RE-GIFTING TO GAZA
By Micah Halpern
Tuesday December 25, 2007
In an ideal world, the city of Sderot would have remained a small, sleepy Israeli city. In a world in which Qassam rockets are hurled almost daily into Israel by hostile neighbors, the city of Sderot has gained prominence.
Since the beginning of the Second Intifada, since October 2000, Sderot has been under siege from rocket attacks launched from Gaza. Sderot, you see, abuts Gaza. It is the easiest place inside Israel for rockets to land.
The word "sderot" translates to mean boulevards. The place called Sderot, a poor under-developed area that covers 5,000 dunam (about 1,200 acres) of land in the southern district of Israel, was declared a city in 1996. Just for the sake of comparison, the Four Seasons Hotel in Disney World covers 900 acres. The Israeli census of 2004 reported that 20,000 people lived in Sderot. That number still remains constant. It's not that the folks of Sderot enjoy the daily bombardment, it's that they have no place else to go.
Until now Israeli leaders - both military and political - have been incapable of stopping the gifts from the Hamas controlled Gaza Strip. In principle, of course Israelis are incensed and outraged by the almost daily bombardment of rocket attacks by terrorists from Gaza onto their soil. In practice, they have grown to become laissez faire. Nobody much cares about the people of Sderot. The 20,000 inhabitants of Sderot are an immigrant mix - mostly former Soviet immigrants living alongside the families of poor immigrants from North Africa living alongside a sizable Ethiopian community.
The good news is that finally, Israel has come up with a solution, a plan, a way to re-gift to Gaza. The other news is that the plan will not be operable for two years.
On Sunday the Israeli Security Cabinet, the inner Cabinet within the Cabinet dubbed the Kitchen Cabinet during the tenure of Israeli Prime Minister Golda Meir, agreed to fund "Iron Dome" a $200 million project which will help protect Israeli cities from rocket attack.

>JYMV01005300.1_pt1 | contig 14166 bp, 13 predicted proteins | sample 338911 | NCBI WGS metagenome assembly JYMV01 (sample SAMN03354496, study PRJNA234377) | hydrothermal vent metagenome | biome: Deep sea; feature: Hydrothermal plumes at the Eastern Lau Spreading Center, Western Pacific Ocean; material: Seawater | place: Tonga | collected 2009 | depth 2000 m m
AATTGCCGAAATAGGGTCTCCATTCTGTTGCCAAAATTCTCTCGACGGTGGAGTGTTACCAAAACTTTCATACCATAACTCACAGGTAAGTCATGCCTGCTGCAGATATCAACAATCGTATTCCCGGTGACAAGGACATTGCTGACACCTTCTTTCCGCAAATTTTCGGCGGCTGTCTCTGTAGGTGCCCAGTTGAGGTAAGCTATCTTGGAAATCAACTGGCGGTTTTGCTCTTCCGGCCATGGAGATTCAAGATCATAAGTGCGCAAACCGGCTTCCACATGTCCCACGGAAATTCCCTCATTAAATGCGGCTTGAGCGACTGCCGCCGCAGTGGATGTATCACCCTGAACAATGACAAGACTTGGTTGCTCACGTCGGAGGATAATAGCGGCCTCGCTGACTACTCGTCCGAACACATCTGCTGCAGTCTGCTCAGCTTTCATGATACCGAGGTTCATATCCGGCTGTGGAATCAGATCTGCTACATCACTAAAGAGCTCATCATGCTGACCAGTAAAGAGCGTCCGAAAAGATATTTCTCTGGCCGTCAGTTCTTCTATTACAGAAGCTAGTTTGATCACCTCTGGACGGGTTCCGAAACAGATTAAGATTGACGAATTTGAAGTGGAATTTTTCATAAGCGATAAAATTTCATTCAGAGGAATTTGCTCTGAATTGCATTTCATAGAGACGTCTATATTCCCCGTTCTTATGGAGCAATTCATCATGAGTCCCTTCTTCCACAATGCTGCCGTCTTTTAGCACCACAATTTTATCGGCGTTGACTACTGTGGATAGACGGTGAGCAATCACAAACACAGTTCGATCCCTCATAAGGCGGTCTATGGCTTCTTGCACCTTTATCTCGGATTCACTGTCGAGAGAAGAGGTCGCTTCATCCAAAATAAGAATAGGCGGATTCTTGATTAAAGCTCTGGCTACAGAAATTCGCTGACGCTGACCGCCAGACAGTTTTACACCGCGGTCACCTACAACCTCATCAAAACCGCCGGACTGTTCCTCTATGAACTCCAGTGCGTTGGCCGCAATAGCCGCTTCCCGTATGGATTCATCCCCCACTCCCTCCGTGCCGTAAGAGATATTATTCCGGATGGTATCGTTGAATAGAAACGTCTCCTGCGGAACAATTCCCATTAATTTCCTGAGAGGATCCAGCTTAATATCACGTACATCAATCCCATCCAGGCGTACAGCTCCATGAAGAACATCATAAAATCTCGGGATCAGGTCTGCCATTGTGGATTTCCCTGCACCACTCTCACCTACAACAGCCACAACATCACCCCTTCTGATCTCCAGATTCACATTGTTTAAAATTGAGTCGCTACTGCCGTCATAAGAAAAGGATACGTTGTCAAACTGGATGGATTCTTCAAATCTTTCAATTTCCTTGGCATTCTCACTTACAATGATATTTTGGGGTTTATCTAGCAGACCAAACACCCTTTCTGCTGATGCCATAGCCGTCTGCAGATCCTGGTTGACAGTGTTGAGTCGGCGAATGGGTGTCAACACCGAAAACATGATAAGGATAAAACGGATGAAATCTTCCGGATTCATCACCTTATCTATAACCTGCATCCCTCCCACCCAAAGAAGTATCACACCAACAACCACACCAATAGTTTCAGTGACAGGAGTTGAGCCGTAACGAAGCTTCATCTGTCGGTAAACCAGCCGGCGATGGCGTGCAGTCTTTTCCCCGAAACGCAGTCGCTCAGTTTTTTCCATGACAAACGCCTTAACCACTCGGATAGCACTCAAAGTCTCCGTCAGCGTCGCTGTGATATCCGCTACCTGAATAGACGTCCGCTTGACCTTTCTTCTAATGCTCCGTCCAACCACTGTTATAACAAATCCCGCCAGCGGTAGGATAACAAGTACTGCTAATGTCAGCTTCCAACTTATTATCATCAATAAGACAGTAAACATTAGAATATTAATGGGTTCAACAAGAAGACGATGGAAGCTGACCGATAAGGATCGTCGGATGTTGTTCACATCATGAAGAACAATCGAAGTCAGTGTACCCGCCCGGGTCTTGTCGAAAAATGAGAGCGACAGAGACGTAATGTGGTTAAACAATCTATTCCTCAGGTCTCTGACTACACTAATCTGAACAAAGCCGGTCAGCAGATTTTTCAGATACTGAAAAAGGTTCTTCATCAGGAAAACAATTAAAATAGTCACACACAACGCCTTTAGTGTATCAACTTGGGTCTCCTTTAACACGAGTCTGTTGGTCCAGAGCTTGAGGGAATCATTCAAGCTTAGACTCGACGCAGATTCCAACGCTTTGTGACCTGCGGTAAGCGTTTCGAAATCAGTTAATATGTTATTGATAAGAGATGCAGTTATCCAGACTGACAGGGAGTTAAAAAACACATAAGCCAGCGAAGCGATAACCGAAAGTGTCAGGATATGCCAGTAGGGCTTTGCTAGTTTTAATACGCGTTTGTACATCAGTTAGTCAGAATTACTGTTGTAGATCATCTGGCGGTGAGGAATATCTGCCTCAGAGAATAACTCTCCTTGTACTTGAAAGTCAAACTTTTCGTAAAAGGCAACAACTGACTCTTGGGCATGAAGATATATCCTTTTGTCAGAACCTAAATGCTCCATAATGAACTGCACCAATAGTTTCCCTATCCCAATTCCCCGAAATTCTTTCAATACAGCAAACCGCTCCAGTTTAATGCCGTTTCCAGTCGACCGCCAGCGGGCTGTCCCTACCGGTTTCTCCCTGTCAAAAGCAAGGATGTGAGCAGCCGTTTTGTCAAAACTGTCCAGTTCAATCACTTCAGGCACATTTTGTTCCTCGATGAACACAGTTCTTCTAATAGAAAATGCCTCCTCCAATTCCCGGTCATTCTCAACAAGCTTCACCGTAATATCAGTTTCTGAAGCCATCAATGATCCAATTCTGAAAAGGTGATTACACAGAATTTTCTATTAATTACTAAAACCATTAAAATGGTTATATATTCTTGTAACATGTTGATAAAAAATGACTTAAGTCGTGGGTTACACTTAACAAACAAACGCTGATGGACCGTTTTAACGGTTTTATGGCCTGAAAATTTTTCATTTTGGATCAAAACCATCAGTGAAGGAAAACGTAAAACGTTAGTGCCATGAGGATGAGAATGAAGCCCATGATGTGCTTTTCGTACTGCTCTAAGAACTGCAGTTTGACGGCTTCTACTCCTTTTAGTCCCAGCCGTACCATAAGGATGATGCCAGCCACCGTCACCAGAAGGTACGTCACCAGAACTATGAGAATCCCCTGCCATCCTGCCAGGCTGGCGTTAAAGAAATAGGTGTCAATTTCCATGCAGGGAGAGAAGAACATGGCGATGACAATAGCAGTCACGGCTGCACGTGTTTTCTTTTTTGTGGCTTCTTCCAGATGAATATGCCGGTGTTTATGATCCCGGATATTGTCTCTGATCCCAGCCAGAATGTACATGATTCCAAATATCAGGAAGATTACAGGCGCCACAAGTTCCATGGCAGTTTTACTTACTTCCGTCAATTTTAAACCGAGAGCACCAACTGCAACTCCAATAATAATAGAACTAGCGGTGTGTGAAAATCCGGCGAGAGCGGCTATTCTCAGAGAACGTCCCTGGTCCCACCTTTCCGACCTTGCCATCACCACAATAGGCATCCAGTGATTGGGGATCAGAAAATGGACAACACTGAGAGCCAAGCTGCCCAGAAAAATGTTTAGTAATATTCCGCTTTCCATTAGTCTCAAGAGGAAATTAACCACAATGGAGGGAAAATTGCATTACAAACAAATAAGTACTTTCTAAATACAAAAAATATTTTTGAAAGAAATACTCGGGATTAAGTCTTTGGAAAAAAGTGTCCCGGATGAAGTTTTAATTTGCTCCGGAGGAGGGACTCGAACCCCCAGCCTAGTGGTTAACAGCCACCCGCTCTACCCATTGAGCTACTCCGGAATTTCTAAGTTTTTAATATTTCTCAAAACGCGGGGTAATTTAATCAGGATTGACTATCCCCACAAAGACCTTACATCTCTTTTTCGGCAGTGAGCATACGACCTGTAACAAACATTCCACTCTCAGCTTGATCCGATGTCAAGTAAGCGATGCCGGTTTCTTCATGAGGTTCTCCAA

In proposing the Iron Dome project Israeli Defense Minister Ehud Barak was careful to speak of the two year time delay. Barak also explained that Iron Dome is one part of a larger defense strategy for Israel. In essence, Barak was saying that Iron Dome which will be used to defend Sderot more than any other city is being pursued only because it is part of the larger package - not because the people of Sderot need it so badly. What Barak omitted was the simple fact that after all the time and all the money, it is unlikely that Iron Dome will even be a useful defense weapon against rockets aimed from Gaza into Sderot.
Iron Dome, like all related defense weaponry, operates successfully only with minimum height and distance requirements. Because Qassam are low flying rockets, the likelihood of success in firing back at Qassams is hard to guarantee.
The system works like this: After a rocket is shot computer generated radar and laser identify its origin and trajectory. The computer figures out where the rocket is going to hit and plots the exact path of the rocket. The computer then shoots off another, much faster, missile to destroy the incoming enemy rocket. The more distance the rocket needs to travel and the higher the rocket shoots, the easier the calculation. The objective is to explode the rocket over enemy territory and not over your own land so that you reduce the number of your own potential injuries due to falling debris.
Using this technology Israel can and should be able to dispatch missiles to destroy not only the rocket launchers but also the terrorists launching their rockets into most parts of the country. Any type of defense against Qassams is difficult. The problem with the newest Qassam rockets, the rockets now being fired into Israel, is that they have a range of 10 kilometers, that is only 6.2 miles - they do not have a very high arc and they are very small targets to hit.
It sounds good at the press conference, and it is important for Israelis to know that their defense establishment is actively pursing a large, encompassing security plan, but the people of Sderot will not be much better off two years from now than they were six years ago or than they are today.
My suggestion? Hit the terrorists today. The Iron Dome and the $200 million and the two years are a long way away.
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